Liverpool & Ronnie O'Sullivan: Steve Peters receives double blow
Monday proved a dark day for Liverpool and Ronnie O'Sullivan but spare a thought for the psychiatrist working with both of them - Dr Steve Peters.
Within the space of 23 minutes his star pupils both relinquished leads to suffer crushing disappointment, and in the process perhaps some of the shine appeared to come off Peters' accomplishments across British sport in recent years.
First, Brendan Rodgers's team let a 3-0 lead slip to draw 3-3 with Crystal Palace, leaving their Premier League title chances looking slim, before O'Sullivan lost his first World Snooker Championship final after surrendering a 10-5 advantage against Mark Selby.
For Peters, who helped Team GB's cycling team at London 2012 and who will work with the England football squad at the World Cup this summer, it was a sign that even his powers have their limits.
Who is Dr Steve Peters?
- Has degrees in mathematics, medicine and medical education (Masters level). Also postgraduate qualifications in sports medicine, education & psychiatry
- His book The Chimp Paradox explains how the human mind operates and how people can learn skills to manage their mind
- Has helped sports stars including Ronnie O'Sullivan, Steven Gerrard, Craig Bellamy, Sir Bradley Wiggins, Sir Chris Hoy and Victoria Pendleton
- Teams he has assisted include the GB Olympic cycling team, Team Sky, England's rugby union side and Liverpool FC.
- Hoy said "without Steve I don't think I could have brought home triple gold from Beijing" while Pendleton said he was "the most important person" in her career
Tellingly though, O'Sullivan - who had Peters in his dressing room throughout the final at the Crucible - spoke far more positively after his defeat, while Liverpool emotions were summed up as striker Luis Suarez left the Selhurst Park pitch in tears.
Asked the next morning about the Liverpool result, Peters sounds rueful when he says "no comment". He does not want to be drawn on Liverpool's performance with the title still technically in the balance.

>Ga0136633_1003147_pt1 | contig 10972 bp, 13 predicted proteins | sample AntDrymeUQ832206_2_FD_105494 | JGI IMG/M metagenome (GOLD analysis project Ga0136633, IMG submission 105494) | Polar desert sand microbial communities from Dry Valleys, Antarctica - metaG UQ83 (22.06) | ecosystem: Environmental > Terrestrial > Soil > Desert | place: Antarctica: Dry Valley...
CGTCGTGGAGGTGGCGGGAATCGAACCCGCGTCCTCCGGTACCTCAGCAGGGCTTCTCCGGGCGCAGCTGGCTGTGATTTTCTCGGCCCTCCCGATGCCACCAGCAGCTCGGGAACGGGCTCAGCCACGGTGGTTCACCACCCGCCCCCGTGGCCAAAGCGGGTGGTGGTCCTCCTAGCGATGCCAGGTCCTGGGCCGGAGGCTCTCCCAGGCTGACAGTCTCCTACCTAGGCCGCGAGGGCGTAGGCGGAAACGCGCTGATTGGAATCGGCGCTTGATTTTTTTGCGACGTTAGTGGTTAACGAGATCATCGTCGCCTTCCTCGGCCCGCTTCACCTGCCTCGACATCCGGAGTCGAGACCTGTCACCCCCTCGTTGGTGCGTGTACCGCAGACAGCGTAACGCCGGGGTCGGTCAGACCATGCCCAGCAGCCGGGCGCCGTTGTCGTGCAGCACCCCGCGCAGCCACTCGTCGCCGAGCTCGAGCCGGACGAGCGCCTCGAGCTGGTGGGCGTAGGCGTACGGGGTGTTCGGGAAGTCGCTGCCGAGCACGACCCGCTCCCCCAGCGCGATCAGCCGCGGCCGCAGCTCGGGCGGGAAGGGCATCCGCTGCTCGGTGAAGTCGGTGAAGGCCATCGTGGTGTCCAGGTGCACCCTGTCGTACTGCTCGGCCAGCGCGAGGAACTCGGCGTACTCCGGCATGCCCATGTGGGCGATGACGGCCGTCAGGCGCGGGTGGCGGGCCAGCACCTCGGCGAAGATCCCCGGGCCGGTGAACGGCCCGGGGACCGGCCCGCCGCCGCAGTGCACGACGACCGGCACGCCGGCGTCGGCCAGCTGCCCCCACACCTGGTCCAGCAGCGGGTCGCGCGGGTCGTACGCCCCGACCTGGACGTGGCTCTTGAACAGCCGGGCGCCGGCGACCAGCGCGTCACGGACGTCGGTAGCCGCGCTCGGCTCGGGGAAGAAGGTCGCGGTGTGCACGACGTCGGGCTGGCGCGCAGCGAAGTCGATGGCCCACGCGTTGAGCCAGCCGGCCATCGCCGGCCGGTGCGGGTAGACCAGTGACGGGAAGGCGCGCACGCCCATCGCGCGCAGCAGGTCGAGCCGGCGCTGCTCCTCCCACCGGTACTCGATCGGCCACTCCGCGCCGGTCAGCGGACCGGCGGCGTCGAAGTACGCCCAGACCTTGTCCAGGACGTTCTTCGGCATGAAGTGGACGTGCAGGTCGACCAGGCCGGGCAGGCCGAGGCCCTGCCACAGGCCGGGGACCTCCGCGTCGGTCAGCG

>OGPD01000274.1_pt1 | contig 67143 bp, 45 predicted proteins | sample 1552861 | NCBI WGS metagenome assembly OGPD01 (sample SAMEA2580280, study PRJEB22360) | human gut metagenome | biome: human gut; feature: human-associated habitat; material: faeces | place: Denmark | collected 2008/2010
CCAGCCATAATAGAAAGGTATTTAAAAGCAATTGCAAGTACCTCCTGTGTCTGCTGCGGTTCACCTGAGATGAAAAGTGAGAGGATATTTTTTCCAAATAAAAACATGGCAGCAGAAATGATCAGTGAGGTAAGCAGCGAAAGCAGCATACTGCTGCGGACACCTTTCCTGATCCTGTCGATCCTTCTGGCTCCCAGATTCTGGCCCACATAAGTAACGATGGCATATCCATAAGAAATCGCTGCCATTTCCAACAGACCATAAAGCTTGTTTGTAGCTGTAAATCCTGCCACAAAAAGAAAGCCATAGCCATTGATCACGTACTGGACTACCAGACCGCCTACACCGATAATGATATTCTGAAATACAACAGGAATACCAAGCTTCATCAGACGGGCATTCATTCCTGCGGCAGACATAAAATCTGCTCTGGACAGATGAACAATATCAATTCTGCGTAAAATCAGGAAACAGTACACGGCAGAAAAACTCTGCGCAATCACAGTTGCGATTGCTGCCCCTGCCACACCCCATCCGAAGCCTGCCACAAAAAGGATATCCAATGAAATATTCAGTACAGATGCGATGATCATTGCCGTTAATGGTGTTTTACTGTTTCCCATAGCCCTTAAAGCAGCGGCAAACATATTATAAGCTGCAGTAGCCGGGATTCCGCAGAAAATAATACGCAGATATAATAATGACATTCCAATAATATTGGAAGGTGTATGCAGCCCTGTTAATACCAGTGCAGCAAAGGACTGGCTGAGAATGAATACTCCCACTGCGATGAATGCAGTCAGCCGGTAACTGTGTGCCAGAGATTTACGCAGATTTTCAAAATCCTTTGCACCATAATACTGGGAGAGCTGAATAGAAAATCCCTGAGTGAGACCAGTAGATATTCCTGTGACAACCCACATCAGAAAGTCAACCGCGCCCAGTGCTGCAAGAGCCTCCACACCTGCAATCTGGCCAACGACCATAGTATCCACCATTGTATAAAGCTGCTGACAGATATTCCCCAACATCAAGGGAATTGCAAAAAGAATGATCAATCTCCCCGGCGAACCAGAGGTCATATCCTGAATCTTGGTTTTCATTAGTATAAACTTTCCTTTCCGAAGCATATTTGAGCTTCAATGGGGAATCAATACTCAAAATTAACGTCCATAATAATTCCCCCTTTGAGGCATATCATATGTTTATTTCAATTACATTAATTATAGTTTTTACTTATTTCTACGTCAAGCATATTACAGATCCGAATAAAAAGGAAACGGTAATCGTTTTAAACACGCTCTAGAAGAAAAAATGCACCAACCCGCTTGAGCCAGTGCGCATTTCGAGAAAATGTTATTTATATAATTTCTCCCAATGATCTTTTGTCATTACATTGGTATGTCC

But he remains philosophical after his subjects suffered their setbacks and he admits he will reflect on what he can do better following O'Sullivan's loss.
"I always have to look at what I'm doing because that is my job, to make sure I am getting it right," Peters tells BBC Sport.
"You get feedback from the athlete themselves and then I reflect on what we could have done differently and whether we have we done enough of the right things.
"The difficulty in sport is that it is always a throw of the dice. Sometimes you put a lot of work in, everything is in place, and they don't win. Other times, you think 'wow, I'm not sure we have got this quite right' and then they go and win and you are given false accolades where you think you don't deserve any.
"At the end of the day, it's up to Ronnie to tell me how well he feels it's gone because only he knows if it's worked or not."
Despite O'Sullivan missing a crucial pink with the match tied at 11 frames-all, it looked as though Liverpool could have used Peters' expertise more than the 38-year-old. It was a suggestion made by the five-time world champion earlier in the tournament.
Ronnie O'Sullivan speaking in 2013
“If Liverpool can have Steve there for four or five years, then they'll win the Premier League”
O'Sullivan said that he felt able to cope without the psychiatrist he has worked with for three years, mindful of Liverpool's title pursuit. But after flirting with defeat against Joe Perry in the second round, he admitted that advice was a mistake. "Steve is going to be around a bit more now," O'Sullivan said.
Monday's defeat for O'Sullivan might have been easier to swallow because he has won the past two world titles, while Liverpool were looking to end a top-flight title drought going back to 1990.
But Peters says most of the work he does is away from the sporting arena, so it appears that his influence over Liverpool on the night would have been limited anyway.
"All you can ever do from my perspective with mental skills is try to tilt the probability that people will do better by not sabotaging events with their emotions or thinking or actions," he says.
"But once you have stabilised that, it is up to them to deliver the performance.
"I don't usually say anything that we haven't planned before. The way I work is that we have a mental strategy put in place and, with Ronnie, a skill base which we have worked on for the last three years, so there are no last-minute top-ups or wild encouragement.
"That's not the way I operate."
For a man who will work with England boss Roy Hodgson in Brazil this summer, you get the impression he will not be affected by the fluctuating emotions as the nation gets behind its team.
And once the dust has settled on Liverpool's Crystal Palace disappointment, perhaps they can conclude that even if they don't win their first top-flight title for 24 years, they have had a successful season.
Peters says: "I am trying to get everyone to reach their potential. When you have had big success like at British Cycling, people are bound to be interested and say this is amazing stuff and so on.
"Maybe if they picked out five or six athletes I've worked with who reached their potential and didn't actually medal but felt they could not have done any better, people might see it as failure.
"But as long as people have reached the optimum of what they can do, then we live with the outcome because that's sport and it is a bit unpredictable."
On reflection, it should be a season to be proud of for Liverpool. A Champions League spot was the target and the club have ended up being title challengers.
Peters will not be the only one to ensure that lessons are learned for next season.